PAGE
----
I’ll See You at the Temple

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I’ll See You at the Temple
Author: Yukiko Takada
Specifications: ISBN  978-4591151273
167 pages
15.3 x 20.5 cm / 6.0 x 8.2 in (WxH)
Category: Children & YA
Ages: 9+
Publisher: Poplar Publishing Co., Ltd.
Tokyo, 2017
Buy now: amazon.co.jp


Even as Japan has become an increasingly secular society, 90 percent of funerals continue to be conducted as Buddhist ceremonies. In this story set at a Buddhist temple deep in the mountainous heart of Sado Island, a young boy who is expected to take over the sanctuary as successor to his father and grandfather comes to understand how important it is for the living to share memories of the dead.

Yūsuke, now in the fourth grade, was born as heir to the family that administers the small temple Manpuku-ji. His father (who also teaches middle school and is very strict with Yūsuke) and his grandfather (who dotes on Yūsuke and always takes his side) are both active as priests serving the local community. Not just his own family but all the other adults around assume Yūsuke will follow in the footsteps of his father and grandfather before him. But Yūsuke’s own dream is to move to Tokyo and become a manga artist. When he’s asked to help in the temple’s cemetery—cleaning gravesites, removing wilted flowers, and the like—it’s only an onerous chore to him.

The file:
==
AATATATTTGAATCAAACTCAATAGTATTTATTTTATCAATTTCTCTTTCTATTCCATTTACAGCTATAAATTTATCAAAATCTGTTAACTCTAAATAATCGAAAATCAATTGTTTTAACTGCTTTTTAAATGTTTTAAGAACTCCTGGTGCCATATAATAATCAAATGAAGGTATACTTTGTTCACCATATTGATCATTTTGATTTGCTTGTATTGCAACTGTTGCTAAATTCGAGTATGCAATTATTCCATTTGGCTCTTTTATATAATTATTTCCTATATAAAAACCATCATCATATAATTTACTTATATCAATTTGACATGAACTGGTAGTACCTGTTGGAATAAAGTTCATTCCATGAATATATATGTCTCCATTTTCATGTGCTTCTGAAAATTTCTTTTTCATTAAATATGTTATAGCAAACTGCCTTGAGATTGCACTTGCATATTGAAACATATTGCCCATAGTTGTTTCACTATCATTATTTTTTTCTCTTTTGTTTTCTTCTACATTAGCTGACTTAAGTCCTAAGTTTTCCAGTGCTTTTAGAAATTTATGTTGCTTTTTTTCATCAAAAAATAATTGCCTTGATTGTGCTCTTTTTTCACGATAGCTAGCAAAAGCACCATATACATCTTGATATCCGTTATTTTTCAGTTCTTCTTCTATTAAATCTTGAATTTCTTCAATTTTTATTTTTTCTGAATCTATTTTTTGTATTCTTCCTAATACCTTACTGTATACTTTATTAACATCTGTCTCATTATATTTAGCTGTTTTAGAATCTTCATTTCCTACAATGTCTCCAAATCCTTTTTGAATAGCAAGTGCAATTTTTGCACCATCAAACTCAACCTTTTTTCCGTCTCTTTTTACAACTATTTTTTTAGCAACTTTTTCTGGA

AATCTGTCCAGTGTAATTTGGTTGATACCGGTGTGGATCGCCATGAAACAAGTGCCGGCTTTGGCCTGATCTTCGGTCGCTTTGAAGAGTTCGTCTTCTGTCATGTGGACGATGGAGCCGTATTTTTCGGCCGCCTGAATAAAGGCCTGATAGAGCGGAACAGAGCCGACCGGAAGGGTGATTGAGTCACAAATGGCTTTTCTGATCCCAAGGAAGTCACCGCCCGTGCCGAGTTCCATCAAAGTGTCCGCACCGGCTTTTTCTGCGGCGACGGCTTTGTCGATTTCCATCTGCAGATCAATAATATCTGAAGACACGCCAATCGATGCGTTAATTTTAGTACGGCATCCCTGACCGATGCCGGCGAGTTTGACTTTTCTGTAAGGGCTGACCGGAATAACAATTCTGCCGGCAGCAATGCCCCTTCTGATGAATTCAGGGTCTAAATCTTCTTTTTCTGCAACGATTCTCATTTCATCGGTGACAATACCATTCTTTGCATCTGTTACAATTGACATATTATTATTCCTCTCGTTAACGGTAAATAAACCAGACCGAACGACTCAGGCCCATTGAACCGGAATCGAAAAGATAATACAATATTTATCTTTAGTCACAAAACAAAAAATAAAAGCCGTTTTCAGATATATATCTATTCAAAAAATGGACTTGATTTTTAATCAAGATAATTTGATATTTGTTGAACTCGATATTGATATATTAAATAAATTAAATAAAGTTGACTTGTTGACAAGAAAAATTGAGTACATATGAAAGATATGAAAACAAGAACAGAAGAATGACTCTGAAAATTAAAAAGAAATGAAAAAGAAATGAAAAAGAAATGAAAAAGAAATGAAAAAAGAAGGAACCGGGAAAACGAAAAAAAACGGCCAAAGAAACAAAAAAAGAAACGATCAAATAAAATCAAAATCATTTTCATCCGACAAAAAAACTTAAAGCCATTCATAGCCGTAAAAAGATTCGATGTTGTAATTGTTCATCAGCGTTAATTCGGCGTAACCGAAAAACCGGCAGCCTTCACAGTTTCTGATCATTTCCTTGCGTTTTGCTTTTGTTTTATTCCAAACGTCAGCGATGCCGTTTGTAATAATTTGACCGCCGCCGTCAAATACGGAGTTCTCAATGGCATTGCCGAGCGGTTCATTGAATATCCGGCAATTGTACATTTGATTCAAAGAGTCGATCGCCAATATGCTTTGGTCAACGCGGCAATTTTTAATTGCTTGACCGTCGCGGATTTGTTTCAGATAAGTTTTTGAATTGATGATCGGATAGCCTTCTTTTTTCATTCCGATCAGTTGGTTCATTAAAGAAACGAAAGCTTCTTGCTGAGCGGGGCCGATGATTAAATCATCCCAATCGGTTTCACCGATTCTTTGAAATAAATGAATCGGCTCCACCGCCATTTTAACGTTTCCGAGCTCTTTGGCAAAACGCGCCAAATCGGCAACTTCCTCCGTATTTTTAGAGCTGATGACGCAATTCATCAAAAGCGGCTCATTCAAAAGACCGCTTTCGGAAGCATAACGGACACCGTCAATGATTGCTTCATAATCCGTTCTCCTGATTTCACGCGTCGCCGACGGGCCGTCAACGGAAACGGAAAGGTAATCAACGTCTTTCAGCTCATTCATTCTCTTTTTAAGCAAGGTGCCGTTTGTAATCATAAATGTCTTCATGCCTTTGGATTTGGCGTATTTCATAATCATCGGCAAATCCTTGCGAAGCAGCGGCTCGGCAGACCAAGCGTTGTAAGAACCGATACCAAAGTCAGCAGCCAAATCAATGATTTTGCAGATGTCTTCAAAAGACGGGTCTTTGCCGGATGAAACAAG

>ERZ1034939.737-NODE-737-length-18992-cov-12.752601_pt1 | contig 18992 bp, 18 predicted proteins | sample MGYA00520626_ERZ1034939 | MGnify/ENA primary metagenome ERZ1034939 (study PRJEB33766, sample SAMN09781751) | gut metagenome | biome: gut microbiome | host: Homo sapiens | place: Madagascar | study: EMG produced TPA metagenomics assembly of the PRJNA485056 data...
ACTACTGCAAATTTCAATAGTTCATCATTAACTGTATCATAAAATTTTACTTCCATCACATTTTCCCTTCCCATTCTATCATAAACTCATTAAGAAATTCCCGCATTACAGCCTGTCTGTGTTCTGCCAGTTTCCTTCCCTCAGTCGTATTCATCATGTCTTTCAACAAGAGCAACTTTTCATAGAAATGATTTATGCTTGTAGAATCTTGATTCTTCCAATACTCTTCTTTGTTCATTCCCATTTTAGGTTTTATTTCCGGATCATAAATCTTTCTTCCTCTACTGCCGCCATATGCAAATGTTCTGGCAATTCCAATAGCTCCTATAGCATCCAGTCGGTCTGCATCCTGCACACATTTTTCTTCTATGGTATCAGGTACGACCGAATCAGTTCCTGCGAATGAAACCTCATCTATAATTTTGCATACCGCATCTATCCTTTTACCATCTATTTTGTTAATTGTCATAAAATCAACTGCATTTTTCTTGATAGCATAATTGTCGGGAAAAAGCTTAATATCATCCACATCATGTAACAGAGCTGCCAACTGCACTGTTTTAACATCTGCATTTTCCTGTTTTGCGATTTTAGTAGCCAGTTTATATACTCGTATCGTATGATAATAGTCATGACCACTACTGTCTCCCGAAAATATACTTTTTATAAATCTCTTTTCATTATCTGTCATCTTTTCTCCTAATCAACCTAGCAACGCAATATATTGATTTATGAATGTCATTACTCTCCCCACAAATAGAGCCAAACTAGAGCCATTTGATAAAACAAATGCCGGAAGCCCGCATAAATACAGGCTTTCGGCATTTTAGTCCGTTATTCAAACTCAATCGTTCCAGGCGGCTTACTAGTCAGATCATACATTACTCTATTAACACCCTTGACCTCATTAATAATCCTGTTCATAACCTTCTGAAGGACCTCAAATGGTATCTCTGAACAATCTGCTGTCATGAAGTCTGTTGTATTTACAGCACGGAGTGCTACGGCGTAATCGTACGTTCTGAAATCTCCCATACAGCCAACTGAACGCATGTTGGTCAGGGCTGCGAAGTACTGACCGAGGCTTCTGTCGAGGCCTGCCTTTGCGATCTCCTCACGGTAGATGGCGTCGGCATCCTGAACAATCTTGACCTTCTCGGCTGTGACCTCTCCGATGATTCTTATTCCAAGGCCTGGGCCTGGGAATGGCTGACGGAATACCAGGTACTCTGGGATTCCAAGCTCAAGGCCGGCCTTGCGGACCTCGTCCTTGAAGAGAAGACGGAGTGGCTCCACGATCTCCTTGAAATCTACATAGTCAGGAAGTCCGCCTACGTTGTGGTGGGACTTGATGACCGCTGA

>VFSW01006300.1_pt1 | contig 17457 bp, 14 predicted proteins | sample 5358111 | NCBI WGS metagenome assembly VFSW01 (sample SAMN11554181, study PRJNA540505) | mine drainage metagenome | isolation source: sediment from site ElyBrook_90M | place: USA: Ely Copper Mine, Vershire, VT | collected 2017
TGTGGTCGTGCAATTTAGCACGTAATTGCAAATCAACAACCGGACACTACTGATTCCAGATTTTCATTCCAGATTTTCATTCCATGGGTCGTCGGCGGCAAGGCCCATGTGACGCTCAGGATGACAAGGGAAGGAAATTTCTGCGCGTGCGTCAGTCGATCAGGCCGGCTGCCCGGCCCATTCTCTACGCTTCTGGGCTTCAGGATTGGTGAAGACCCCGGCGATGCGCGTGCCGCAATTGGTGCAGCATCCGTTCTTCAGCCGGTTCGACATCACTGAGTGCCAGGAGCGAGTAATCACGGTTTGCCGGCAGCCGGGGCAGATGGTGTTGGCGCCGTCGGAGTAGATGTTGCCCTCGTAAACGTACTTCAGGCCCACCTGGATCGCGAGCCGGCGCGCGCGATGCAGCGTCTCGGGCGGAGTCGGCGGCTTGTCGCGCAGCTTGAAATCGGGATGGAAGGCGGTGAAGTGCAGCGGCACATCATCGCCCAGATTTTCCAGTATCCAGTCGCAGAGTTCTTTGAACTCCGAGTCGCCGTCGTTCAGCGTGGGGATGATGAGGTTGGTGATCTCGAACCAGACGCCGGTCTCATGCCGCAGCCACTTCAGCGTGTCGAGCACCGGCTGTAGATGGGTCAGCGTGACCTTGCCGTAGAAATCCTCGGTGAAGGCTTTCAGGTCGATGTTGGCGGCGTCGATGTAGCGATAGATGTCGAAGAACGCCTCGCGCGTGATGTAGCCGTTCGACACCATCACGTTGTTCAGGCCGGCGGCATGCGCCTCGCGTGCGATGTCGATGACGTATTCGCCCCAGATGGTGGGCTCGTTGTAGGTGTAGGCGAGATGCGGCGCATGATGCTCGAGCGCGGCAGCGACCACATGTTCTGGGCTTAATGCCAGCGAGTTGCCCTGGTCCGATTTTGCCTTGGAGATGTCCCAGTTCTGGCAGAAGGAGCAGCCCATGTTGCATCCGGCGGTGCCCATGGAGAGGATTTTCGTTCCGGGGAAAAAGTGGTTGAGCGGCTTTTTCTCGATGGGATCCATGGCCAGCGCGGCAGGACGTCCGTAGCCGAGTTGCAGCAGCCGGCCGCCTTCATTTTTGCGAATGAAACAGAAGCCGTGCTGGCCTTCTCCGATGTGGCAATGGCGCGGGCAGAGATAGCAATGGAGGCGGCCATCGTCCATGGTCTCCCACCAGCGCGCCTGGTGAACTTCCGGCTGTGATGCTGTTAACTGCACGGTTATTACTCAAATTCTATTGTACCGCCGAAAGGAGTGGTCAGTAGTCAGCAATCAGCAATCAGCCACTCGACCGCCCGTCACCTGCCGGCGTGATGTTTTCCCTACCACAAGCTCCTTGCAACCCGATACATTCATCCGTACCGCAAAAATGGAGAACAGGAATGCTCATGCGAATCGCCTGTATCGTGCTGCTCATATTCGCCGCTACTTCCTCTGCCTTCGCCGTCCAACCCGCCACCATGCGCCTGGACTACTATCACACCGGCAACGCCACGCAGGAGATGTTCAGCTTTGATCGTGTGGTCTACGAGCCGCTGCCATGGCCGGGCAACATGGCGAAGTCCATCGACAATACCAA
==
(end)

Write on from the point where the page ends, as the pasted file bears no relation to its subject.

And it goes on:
Then a girl named Miyuki is assigned to the desk next to his at school. She has almost completely stopped speaking since her father died in a traffic accident a year ago. First to capture Yūsuke’s attention are Miyuki’s talented drawings, but before long he decides that what he really wants to see is her smile. As time goes by he manages to learn that, with everyone tiptoeing around her out of concern for her feelings, she has never been able to talk about her memories of her father, and it has made her feel like she’s going to forget him; he also learns that her family has not been able to put up a marker for him. This makes Yūsuke reflect on the invaluable role of the temple as a place where all those with a connection to the deceased can gather to share memories and deepen their mutual ties. Having come to this new understanding, he decides that he, too, will join in the chanting of sutras at the first anniversary memorial service for Miyuki’s father. Also at Yūsuke’s suggestion, artworks painted by Miyuki’s father are put on display in the main hall for the ceremony. The paintings prompt many of the attendees to relate memories of her father to Miyuki. Although it will still take time for her to get over her sadness, her heart is replenished and she regains a positive outlook toward the future. It warms Yūsuke’s heart to see the change that has come over her.

Readers see Yūsuke taking important steps toward adulthood as he learns the power of empathy. Also of interest is the illuminating portrayal of everyday life at a Japanese Buddhist temple.